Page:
The strange thing is, they never do. Hut Records' latest signings are reputed to be cocky pop starlets, but instead they are reticent, reserved and almost embarrassed. This however, may be a polite veneer for plain boredom.
Verve are good, very good. they know it and it's no problem - but when you cross confidence with arrogance you breed hatred, and this Wigan four piece tread the thin line between awesome and loathsome. «I'd rather be two contrasting things as opposed to some mediocre shit», mumbles singer Richard Ashcroft, barely glancing up from his coffee cup. It has been suggested (by both critics and music fans) that this tousled and lithe vocalist possesses rare and outlandish (super)star qualities, and it's not beyond feasibility. On-stage richard conjures up Gillespie/Jagger comparisons; each slightly awkward and gawky pose is brazenly executed.
One in every hundred or so frontman owns this spark of charisma, few manage to suppress it in everyday life. For richard, seeming lost and forlorn is all part of his charm, he rarely raises his head, except to peer through his lengthy locks and grin.
"So you think we're a bit like The Stone Roses? Well the only comparison is that we're two good groups. Like you said, we know we're good and hopefully we are good, The attitude is there and we've got to go forward with it as much as we can."
Richard - along with the other band members Simon Jones, Peter Salisbury and Nick McCabe - retreated to their rehearsal room while other eagerly opened their doors to 15 minutes of fame. Patience has undoubtedly been their virtue, resulting in heir stunning debut EP, 'All in the mind'. The B-side warrants the greatest adulation, boasting over seven minutes of undying melodies and soothing instrumentation.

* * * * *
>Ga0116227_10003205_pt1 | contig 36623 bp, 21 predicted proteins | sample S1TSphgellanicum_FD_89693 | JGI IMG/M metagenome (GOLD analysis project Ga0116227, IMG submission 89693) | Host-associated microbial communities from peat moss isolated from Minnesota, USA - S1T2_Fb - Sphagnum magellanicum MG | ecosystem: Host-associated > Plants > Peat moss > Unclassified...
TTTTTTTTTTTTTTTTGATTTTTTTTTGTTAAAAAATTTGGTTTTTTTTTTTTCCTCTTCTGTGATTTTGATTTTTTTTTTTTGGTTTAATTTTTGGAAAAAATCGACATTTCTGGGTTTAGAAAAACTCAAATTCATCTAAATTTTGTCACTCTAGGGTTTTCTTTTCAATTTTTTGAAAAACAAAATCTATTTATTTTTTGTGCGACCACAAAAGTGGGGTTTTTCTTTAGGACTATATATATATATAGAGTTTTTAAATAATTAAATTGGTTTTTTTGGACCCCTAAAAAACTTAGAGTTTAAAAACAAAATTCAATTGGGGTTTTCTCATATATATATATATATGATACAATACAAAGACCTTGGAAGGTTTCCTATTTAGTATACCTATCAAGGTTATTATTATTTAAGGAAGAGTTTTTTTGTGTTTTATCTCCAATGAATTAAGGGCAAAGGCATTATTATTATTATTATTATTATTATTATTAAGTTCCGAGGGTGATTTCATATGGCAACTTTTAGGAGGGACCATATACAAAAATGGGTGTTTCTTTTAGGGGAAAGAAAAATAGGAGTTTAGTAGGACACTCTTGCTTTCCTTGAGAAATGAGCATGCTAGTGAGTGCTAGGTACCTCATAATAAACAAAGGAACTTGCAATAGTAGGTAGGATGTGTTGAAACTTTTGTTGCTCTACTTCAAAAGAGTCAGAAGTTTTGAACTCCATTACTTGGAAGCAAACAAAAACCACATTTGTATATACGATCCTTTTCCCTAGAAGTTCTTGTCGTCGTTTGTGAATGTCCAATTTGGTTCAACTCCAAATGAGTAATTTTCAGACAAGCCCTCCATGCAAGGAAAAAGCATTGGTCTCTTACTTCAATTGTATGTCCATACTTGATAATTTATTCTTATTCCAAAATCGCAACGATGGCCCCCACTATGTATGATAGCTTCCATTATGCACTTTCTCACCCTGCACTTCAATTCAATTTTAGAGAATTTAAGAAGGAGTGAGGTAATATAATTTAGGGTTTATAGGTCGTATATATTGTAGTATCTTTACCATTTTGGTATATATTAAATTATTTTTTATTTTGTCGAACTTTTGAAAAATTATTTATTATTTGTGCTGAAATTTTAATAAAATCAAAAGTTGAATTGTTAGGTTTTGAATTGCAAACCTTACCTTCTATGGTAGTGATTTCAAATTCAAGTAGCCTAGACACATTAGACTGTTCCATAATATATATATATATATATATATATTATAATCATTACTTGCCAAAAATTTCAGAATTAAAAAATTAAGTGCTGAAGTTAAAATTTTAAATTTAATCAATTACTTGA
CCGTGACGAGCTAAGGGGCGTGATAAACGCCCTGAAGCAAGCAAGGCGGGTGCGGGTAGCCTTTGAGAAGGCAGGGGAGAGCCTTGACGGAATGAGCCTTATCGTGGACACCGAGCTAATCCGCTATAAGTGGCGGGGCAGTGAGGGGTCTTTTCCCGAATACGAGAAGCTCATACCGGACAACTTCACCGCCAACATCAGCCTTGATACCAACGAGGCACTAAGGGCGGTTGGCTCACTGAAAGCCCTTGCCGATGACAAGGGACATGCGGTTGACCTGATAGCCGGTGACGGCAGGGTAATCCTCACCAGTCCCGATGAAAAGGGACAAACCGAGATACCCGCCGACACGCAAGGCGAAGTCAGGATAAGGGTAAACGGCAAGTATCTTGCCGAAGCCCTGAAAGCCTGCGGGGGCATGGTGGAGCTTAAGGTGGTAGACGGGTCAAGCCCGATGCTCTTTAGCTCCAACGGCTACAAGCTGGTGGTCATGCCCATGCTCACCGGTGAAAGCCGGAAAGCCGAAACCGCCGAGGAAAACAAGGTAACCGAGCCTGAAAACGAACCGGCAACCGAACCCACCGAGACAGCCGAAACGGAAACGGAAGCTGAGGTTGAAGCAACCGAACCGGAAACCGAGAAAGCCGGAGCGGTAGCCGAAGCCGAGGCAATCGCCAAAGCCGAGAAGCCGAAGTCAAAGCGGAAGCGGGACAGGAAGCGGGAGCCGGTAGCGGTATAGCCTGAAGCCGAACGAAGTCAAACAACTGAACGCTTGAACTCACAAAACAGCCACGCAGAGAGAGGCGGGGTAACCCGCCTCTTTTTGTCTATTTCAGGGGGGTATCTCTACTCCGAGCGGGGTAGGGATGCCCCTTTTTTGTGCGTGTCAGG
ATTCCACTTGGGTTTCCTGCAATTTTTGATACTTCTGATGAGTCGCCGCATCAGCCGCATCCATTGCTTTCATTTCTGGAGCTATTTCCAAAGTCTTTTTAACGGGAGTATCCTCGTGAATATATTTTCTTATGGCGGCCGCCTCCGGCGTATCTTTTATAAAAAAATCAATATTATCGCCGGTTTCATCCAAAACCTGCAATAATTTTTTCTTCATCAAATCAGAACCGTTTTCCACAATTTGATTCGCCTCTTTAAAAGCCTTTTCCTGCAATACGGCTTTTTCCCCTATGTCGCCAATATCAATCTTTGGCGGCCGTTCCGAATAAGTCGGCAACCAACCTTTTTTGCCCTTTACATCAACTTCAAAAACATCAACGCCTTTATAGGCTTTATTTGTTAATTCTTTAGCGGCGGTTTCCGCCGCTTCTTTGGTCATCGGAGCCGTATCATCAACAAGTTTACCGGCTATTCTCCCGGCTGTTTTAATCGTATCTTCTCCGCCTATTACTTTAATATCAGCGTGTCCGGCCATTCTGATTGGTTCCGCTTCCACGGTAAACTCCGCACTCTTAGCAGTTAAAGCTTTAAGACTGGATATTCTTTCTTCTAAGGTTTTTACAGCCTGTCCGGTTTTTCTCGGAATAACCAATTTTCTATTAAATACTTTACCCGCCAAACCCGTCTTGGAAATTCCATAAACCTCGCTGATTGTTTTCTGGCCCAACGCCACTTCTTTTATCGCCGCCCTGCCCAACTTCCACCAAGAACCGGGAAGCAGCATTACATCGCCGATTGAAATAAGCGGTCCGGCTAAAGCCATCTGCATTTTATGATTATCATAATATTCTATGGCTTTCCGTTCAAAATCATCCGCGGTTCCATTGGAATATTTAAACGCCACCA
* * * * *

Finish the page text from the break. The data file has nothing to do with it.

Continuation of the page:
So who are they like? No-one and everyone at the same time. There are slight leanings towards Primal Scream, The Stone roses, James, U2 and The Rolling Stones, but their influences are so diverse you can never put a finger on them. For example, at the top of most Verve guest lists you'll find the names Wayne Hussey and Robin Guthrie, both admiring fans of the band.
Living in Wigan makes the rest of the country seem more exciting to Richard. This is because he has a terminal illness, an everlasting cold.
"When I was five my doctor told me, 'you're going to have a cold for the rest of your life, so you'd better get used to it.' Basically, I'm disease-ridden."
Watching Verve must be the nicest way to catch a cold, ever.
- Source: NME, written by Gina Morris